And the third assumption is that the average man will, upon receipt of truthful information, exercise his reason to arrive at rational decisions, in the process becoming a valuable contributor to a free society. It is here that Leveson’s reference to “guardians” has meaning – because the media as prime purveyors of information have an educative function: to lead people out of the darkness and into the light.

Our politicians are complicit in what has been a long process of decadence, claiming that they defend a “free” press because of its emancipatory power, while in truth they care only for its manipulative power, believing in their Diana-like delusion that they can manipulate the journalists to their own ends more than the journalists will manipulate them.

For those of us with a less bleak view of humanity, let us hope that once the cycle’s nadir is reached things will improve, and that a space will open up for a media that we can trust again. What form this eventuality might take I can only guess at but this I know: the least of its priorities will be profit. Perhaps, reminiscent of the 18th-century-type merchant who, his fortune made, rejects the Harvard Business School manual and puts his money into unprofitable land for honour rather than the bottom line, we will rediscover individuals ready to lose their shirt for love of their trade.

Cynicism yielding once more to ideals? I see Messrs Murdoch and Dacre entertained by my naivety and doubtless the usual barbs will follow from underlings who resent those who are not frightened of them. In the meantime, I will hope to bump into such people when they are separated from their laptops and cappuccinos.

The dogs bark but the caravan moves on and the reader will be heartened by confirmation that, unlike prime ministers and other timid souls, this particular caravan will never be deflected from its course by a few mongrels yapping in Wapping.

Darius Guppy is an Anglo-Iranian businessman and essayist and lives in Cape Town, South Africa

Darius Guppy. Image: Dan Murrell

This article first appeared in the 15 July 2013 issue of the New Statesman, The New Machiavelli

Photo: Getty
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The DUP scored £1bn for just ten votes – so why be optimistic about our EU deal?

By March 2019, we’re supposed to have renegotiated 40 years of laws and treaties with 27 ­countries.

If Theresa May’s government negotiates with the European Union as well as it negotiated with the Democratic Unionist Party, it’s time to cross your fingers and desperately hope you have a secret ­Italian grandfather. After all, you’ll be wanting another passport when all this is over.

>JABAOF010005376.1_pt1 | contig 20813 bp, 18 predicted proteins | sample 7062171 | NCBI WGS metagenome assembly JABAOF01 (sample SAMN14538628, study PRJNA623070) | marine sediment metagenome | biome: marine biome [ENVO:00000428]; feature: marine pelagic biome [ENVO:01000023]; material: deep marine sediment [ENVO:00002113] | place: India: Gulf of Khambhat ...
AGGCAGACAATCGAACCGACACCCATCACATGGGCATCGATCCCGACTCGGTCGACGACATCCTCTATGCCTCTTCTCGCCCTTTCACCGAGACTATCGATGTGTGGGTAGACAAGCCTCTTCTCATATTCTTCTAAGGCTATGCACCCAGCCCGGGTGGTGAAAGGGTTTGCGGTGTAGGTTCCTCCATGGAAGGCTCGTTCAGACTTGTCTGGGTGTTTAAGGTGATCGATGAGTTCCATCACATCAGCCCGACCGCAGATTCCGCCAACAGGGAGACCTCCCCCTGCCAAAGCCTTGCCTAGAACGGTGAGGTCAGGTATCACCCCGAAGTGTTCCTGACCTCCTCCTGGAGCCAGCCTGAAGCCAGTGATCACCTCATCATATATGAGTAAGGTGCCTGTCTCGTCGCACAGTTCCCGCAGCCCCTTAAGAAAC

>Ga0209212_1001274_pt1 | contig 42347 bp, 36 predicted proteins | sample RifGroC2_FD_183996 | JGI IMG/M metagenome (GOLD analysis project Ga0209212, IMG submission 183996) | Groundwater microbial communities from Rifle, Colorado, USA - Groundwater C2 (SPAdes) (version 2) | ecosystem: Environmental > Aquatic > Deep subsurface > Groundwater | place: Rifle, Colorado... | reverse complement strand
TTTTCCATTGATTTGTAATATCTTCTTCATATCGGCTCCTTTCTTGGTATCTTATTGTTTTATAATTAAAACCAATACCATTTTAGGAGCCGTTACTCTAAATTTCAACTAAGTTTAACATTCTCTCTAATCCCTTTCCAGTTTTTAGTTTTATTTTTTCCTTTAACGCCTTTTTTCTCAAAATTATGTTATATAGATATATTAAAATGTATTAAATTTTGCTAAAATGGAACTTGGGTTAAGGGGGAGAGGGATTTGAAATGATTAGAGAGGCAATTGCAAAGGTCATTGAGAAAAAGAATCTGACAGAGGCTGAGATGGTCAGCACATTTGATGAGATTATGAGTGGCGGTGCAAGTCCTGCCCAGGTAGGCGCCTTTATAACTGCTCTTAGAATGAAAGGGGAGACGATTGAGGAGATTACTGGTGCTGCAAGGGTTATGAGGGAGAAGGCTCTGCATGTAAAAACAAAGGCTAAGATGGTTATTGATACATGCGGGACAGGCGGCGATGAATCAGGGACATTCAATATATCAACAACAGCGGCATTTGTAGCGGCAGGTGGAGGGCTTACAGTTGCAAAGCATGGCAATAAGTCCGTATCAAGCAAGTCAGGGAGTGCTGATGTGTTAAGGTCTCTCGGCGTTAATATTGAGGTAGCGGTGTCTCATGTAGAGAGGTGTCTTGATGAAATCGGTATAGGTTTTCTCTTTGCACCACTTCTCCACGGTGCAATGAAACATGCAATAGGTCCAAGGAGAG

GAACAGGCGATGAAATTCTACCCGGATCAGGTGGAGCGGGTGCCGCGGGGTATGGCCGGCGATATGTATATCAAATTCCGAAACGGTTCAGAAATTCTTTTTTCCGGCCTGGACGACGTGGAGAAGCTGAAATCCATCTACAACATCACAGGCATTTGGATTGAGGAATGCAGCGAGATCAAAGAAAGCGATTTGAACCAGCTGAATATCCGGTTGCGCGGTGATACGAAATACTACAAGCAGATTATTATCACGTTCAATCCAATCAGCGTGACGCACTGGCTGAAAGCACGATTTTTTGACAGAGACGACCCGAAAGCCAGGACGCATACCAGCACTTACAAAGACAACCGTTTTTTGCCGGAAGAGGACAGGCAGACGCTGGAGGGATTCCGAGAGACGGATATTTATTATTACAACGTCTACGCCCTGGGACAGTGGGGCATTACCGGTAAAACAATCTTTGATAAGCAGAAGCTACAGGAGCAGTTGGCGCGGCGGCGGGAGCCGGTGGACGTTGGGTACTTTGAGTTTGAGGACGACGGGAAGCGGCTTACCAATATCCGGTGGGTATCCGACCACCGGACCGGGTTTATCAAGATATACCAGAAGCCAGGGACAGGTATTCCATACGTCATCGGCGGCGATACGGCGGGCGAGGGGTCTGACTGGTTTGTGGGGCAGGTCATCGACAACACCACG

The Northern Irish party has played an absolute blinder, securing not only £1bn in extra funding for the region, but ensuring that the cash is handed over even if the power-sharing agreement or its Westminster confidence-and-supply arrangement fails.

At one point during the negotiations, the DUP turned their phones off for 36 hours. (Who in Westminster knew it was physically possible for a human being to do this?) Soon after, needling briefings emerged in the media that they were also talking to Labour and the Lib Dems. In the end, they’ve secured a deal where they support the government and get the Short money available only to opposition parties. I’m surprised Arlene Foster didn’t ask for a few of the nicer chairs in Downing Street on her way out.

How did this happen? When I talked to Sam McBride of the Belfast News Letter for a BBC radio programme days before the pact was announced, he pointed out that the DUP are far more used to this kind of rough and tumble than the Conservatives. Northern Irish politics is defined by deal-making, and the DUP need no reminder of what can happen to minnows in a multiparty system if they don’t convince their voters of their effectiveness.

On 8 June, the DUP and Sinn Fein squeezed out Northern Ireland’s smaller parties, such as the SDLP and the Alliance, from the region’s Westminster seats. (McBride also speculated on the possibility of trouble ahead for Sinn Fein, which ran its campaign on the premise that “abstentionism works”. What happens if an unpopular Commons vote passes that could have been defeated by its seven MPs?)